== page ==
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As the minority party, Democrats are unlikely to stand in the way of Republican plans to hold floor votes on the 18 federal court nominees that have been approved by the Judiciary Committee but are awaiting confirmation by the full Senate. But fierce showdowns may still erupt over the Administration's other judicial nominees--including a possible Supreme Court pick at the end of the court's term. The White House plans to resubmit the nominations of Charles Pickering and Priscilla Owen, two conservative judges blocked this year by Democrats. The incoming chairman of the Senate Judiciary Committee, Orrin Hatch, is preparing to hold votes on three nominees whose chances the Democrats might have scuttled in the past. The only real weapon available for Senate Democrats is the filibuster, a tool rarely applied in such circumstances. But party leaders such as Reid will try to "draw the line in the sand and say we're not going to go there." Says Massachusetts Senator Edward Kennedy: "If there's going to be a determination to send right-wing ideologues up, that will cause a battle on the Senate floor."
While the economy failed to hurt the Administration this fall, White House officials know they can't sit still. For months Bush advisers have considered a shake-up of the President's economic team but avoided any moves that might convey the impression that the President's policies had failed. The margin of last week's victory may make Bush less skittish about such perceptions. The White House desperately wants to jump-start the economy in case a conflict with Iraq sends shudders through the global economy. Administration officials say they plan to use their Senate majority early in the new year to make elements of the President's $1.35 trillion tax-cut package permanent, push through an industry-friendly prescription-drug benefit for seniors and pass an economic-stimulus package.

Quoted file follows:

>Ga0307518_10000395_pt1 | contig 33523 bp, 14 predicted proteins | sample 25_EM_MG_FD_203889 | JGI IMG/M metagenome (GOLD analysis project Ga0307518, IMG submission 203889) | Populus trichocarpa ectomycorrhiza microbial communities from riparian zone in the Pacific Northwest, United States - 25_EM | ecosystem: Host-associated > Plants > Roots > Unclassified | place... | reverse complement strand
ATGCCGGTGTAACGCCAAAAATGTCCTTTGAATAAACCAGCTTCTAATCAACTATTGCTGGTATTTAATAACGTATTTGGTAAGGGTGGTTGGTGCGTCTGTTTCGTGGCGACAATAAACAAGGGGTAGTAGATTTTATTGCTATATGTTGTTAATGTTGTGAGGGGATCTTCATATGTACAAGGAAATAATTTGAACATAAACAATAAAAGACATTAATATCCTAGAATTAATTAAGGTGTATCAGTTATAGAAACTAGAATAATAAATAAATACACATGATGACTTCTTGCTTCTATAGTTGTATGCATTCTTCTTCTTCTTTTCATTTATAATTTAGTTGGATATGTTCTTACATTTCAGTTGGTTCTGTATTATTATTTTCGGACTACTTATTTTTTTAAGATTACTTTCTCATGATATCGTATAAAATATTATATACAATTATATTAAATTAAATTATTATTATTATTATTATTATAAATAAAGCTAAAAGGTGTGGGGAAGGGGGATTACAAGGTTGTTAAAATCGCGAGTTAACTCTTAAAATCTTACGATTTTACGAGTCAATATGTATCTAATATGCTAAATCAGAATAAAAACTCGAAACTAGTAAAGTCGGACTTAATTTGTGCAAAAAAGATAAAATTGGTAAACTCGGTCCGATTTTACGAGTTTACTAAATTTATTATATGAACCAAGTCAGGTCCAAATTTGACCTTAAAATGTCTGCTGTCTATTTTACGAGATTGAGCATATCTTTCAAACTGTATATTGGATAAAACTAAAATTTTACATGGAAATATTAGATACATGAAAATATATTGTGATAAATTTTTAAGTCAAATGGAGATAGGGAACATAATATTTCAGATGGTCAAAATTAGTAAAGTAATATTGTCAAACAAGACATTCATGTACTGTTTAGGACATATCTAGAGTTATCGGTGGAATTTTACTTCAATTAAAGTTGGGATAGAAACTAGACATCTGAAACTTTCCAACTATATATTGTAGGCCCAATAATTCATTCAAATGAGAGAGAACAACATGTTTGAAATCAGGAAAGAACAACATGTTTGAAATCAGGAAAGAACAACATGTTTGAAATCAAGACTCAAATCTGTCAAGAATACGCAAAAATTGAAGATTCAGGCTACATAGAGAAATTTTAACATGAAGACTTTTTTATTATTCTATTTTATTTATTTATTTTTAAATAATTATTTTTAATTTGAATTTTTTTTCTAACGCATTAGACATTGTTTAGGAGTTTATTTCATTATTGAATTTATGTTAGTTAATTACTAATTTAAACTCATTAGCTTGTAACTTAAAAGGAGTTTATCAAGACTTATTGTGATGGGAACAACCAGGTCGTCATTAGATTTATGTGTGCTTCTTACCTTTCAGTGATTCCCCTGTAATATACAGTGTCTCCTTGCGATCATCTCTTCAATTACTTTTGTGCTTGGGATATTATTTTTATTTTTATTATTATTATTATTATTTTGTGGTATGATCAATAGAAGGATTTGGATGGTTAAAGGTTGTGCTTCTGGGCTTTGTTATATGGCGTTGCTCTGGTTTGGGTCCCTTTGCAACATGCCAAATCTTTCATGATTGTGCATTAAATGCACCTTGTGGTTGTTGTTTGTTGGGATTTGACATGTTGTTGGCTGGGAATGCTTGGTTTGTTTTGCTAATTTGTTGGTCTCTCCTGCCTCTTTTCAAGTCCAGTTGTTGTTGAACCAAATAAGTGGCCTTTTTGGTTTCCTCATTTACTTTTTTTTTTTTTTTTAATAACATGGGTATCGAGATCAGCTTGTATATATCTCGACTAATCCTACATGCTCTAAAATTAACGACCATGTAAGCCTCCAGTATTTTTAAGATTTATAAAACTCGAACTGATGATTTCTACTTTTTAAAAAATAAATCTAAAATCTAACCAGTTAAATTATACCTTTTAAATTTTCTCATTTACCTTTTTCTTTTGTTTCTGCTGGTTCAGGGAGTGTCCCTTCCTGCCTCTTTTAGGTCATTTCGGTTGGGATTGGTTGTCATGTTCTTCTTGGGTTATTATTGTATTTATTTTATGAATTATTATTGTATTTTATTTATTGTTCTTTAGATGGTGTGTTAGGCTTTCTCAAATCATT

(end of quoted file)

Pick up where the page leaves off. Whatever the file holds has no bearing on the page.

Even with its newly won bipartite control, the White House doesn't command a "governing majority" in the Senate: the 60 votes needed to break a filibuster. Members of Congress from both parties say Bush will still have to cut deals with Democrats and ditch pet projects in order to get things done. "The President asked for the Senate, and he's got it," says Reid. "He can no longer blame us if something doesn't go right." House Republican leaders say they plan to send a raft of Bush's favorite bills, which they passed early in his term, back to the G.O.P.-controlled Senate. While popular with conservatives, some of the items on that list--a ban on partial-birth abortions and an energy package that includes drilling in Alaska's Arctic National Wildlife Refuge, for example--remain unpalatable to the centrists who are still critical to passing big-ticket legislation. The White House is wary of sending another moderate Republican like Jeffords running to the other side of the aisle. Says a Republican lobbyist: "If they're committed to growing their power base, they must not overreach by misreading the election as a mandate for certain conservative causes."